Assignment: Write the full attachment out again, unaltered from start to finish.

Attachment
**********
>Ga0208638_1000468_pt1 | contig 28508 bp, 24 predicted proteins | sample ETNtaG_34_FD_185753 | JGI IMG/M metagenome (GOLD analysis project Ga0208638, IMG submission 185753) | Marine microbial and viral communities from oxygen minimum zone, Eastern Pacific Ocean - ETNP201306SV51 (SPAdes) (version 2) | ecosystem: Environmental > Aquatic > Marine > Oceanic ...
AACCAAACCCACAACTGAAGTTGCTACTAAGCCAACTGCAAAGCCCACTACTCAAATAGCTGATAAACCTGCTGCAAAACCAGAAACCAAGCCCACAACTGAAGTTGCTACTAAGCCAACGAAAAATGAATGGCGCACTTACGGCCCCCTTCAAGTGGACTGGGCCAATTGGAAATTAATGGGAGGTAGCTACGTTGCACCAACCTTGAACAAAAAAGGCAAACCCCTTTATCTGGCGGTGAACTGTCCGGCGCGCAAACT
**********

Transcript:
>Ga0208638_1000468_pt1 | contig 28508 bp, 24 predicted proteins | sample ETNtaG_34_FD_185753 | JGI IMG/M metagenome (GOLD analysis project Ga0208638, IMG submission 185753) | Marine microbial and viral communities from oxygen minimum zone, Eastern Pacific Ocean - ETNP201306SV51 (SPAdes) (version 2) | ecosystem: Environmental > Aquatic > Marine > Oceanic ...
AACCAAACCCACAACTGAAGTTGCTACTAAGCCAACTGCAAAGCCCACTACTCAAATAGCTGATAAACCTGCTGCAAAACCAGAAACCAAGCCCACAACTGAAGTTGCTACTAAGCCAACGAAAAATGAATGGCGCACTTACGGCCCCCTTCAAGTGGACTGGGCCAATTGGAAATTAATGGGAGGTAGCTACGTTGCACCAACCTTGAACAAAAAAGGCAAACCCCTTTATCTGGCGGTGAACTGTCCGGCGCGCAAACT